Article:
With 13 points separating Lavilla and Kiyonari at the beginning of the day, the pressure was on both riders to take maximum points in race one. Lavilla and his team-mate Leon Haslam made a break at the front of the field and led throughout the 20-lap race. Haslam made the early running and broke the lap record, but let the newly-crowned champion through at Druids on lap five to take a victorious 25 points.
Rutter and Kiyonari started from the third row of the grid and were unable to make up enough ground on their title rivals over race distance. Eighth at the end of the first lap, the 23-year-old Japanese star overtook his more experienced team-mate on lap four.
Kiyo then caught the battle between James Haydon and Dean Thomas for the last podium placing. Having passed Thomas on the 12th lap, the HM Plant Honda rider tracked down Haydon but was unable to make a decisive move before the chequered flag. Rutter maintained station and took the second factory Fireblade home in sixth position.
The mathematics before race two were simple. All Lavilla had to do was take one solitary point to claim the British Superbike crown at his first attempt. He did so in style by breaking the lap record and following Haslam home in a safe second place.
Kiyonari and Rutter each moved forward by one position on the grid after their Honda-Racing.co.uk team-mate Karl Harris was declared a non-starter as a result of injuries sustained in a first race crash. However, they were unable to take advantage of this as they joined Dean Thomas, Glen Richards, Gary Mason and Steve Plater in a close race for the final podium position.
Ninth at the end of the first lap, HM Plant Honda Racing’s British Superbike runner-up made a customary charge through the field to claim a hard-fought fourth position. Rutter was unable to capitalise on his early fifth position and was relegated to the rear of the group in eighth.
An analysis of the 2005 Bennetts British Superbike Championship will reveal Kiyonari’s crash at the third round at Mallory Park as the decisive moment in terms of the outcome of the title. Having won the first four races of the season, the HM Plant Honda Racing rider was forced to miss the next two events due to injury.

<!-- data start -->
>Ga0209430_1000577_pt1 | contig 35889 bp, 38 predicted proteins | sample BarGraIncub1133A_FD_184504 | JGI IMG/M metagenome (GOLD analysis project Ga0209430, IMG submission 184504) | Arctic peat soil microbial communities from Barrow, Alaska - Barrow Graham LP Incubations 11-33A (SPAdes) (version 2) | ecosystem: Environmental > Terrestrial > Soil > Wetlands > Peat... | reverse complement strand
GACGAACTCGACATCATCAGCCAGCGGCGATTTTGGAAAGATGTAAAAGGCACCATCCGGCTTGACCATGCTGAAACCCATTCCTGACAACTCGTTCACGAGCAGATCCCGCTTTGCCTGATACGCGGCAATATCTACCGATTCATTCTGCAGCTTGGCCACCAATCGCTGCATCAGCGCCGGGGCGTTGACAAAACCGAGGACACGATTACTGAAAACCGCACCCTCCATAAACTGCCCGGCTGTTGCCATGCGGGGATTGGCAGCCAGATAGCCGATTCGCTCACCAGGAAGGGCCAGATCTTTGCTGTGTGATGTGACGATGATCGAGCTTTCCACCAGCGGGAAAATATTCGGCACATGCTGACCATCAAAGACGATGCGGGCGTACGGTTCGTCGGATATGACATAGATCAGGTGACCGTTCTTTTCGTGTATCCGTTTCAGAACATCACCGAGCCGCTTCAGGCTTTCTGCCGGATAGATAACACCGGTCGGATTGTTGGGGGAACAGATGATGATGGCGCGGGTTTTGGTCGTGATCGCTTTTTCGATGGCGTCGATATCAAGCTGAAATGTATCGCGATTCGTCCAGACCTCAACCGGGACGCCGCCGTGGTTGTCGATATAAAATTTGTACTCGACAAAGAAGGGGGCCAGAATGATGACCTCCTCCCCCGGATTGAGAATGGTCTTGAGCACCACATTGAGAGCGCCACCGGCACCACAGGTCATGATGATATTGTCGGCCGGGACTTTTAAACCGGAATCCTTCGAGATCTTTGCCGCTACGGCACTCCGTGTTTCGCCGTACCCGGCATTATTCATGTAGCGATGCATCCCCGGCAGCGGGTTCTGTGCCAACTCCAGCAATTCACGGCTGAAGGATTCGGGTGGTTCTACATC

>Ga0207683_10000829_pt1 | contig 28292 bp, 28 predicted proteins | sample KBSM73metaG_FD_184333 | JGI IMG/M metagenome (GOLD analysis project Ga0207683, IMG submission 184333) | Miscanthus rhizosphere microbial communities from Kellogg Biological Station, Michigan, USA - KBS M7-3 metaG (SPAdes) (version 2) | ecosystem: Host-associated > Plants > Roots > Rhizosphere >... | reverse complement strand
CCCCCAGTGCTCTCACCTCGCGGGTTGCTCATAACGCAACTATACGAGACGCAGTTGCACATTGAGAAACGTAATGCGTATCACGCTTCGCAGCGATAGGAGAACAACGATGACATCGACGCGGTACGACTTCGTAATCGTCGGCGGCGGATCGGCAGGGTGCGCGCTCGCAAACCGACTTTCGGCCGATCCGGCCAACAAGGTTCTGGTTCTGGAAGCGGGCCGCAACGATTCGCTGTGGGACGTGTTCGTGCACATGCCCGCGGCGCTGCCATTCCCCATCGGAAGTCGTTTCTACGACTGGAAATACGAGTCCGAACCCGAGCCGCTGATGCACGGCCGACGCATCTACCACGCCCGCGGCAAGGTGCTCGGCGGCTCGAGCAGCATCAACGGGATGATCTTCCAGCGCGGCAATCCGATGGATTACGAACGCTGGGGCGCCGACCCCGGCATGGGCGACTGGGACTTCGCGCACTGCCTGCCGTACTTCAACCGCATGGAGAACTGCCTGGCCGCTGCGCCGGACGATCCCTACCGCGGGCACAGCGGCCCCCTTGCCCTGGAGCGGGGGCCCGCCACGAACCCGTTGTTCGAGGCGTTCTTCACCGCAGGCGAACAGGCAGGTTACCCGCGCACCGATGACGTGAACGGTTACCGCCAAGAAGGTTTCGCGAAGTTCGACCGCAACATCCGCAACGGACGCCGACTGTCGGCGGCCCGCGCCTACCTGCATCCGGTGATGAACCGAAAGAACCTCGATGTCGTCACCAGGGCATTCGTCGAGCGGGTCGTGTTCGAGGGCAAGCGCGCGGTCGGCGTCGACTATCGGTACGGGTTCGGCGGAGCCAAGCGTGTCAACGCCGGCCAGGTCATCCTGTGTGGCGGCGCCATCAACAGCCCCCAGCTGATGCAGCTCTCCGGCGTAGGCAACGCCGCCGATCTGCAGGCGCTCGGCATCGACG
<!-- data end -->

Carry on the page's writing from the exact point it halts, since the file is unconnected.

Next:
A further eight victories took Kiyo’s winning tally to 12 – five more than Lavilla. When added to Rutter’s three race wins, this ensures that HM Plant Honda Racing will go down in history as the most successful team of the 2005 season. These impressive results enabled Honda to clinch the manufacturers’ award by 25 points from Ducati.
Ryuichi Kiyonari: “I have had a hard weekend here at Brands Hatch. I won the first two races of the season over the Indy circuit but the Grand Prix track presented me with a new challenge.
“This was not a good event for me last year, but I have made a big improvement. The HM Plant Honda Racing CBR1000RR and Michelin tyres are an improved package – and the rider has also made a slight improvement! Unfortunately, it wasn’t enough to win the championship.
“Today’s races were very similar for me in terms of starts, lap times and final positions. They were tough events and I tried very hard to finish on the podium. Next season, I must try even harder.
“Overall, I would like to thank my chief technician Adrian Gorst and the rest of the HM Plant Honda Racing team. I am obviously disappointed with the final result of the championship, but I know that I didn’t lose the title on today’s performance only.
“I have enjoyed my second year in the British Superbike Championship and I hope to return next year. I have happy memories of my 12 wins, but the races that I failed to start – and finish – made all the difference in the end. I have learnt a lot in 2005 and I hope that it will make me even stronger in the future.”
Michael Rutter: “We’ve made good progress with the HM Plant Honda Racing CBR1000RR and I’d like to thank the team for all their help – not just this weekend, but over the past two seasons as well. I wasn’t at my best today and am still not 100 per cent fit after my big crash at Snetterton in July. They were long, demanding races and I felt the pace towards the end of each leg.
“This season didn’t turn out as Kiyo or I had planned, but at least we have the consolation of being the best team overall. I had a 45-point advantage going into the ninth round at Silverstone, but the second half of the season was more difficult than I could ever have imagined.”
Race one: 1. G. Lavilla (Ducati) 29:07.520; 2. L. Haslam (Ducati) +0.312; 3. J. Haydon (Suzuki) +7.390; 4. R. Kiyonari (HM Plant Honda Racing) +7.498; 5. D. Thomas (Kawasaki) +7.795; 6. M. Rutter (HM Plant Honda Racing) +11.848; 7. G. Mason (Honda) +20.394; 8. S. Plater (Honda) +23.404; 9. J. McWilliams (Honda) +30.839; 10. J. Rea (Red Bull Honda) +35.126
Fastest lap: 1:26.631 – Haslam (lap 10 – new lap record)
Race two: 1. L. Haslam (Ducati) 28:58.591; 2. G. Lavilla (Ducati) +1.980; 3. S. Plater (Honda) +18.938; 4. R. Kiyonari (HM Plant Honda Racing) +19.291; 5. D. Thomas (Kawasaki) +19.539; 6. G. Richards (Kawasaki) +20.231; 7. G. Mason (Honda) +20.385; 8. M. Rutter (HM Plant Honda Racing) +26.386; 9. T. Hill (Yamaha) +34.100; 10. J. Rea (Red Bull Honda) +39.445
Fastest lap: 1:25.728 – Lavilla (lap 4 – new lap record)
Championship points: 1. Lavilla – 461; 2. Kiyonari – 429; 3. Rutter – 371; 4. Haslam – 350; 5. Richards – 241; 6. Thomas – 198; 7. Harris – 195; 8. Mason – 174; 9. Reynolds – 139; 10. Laverty – 129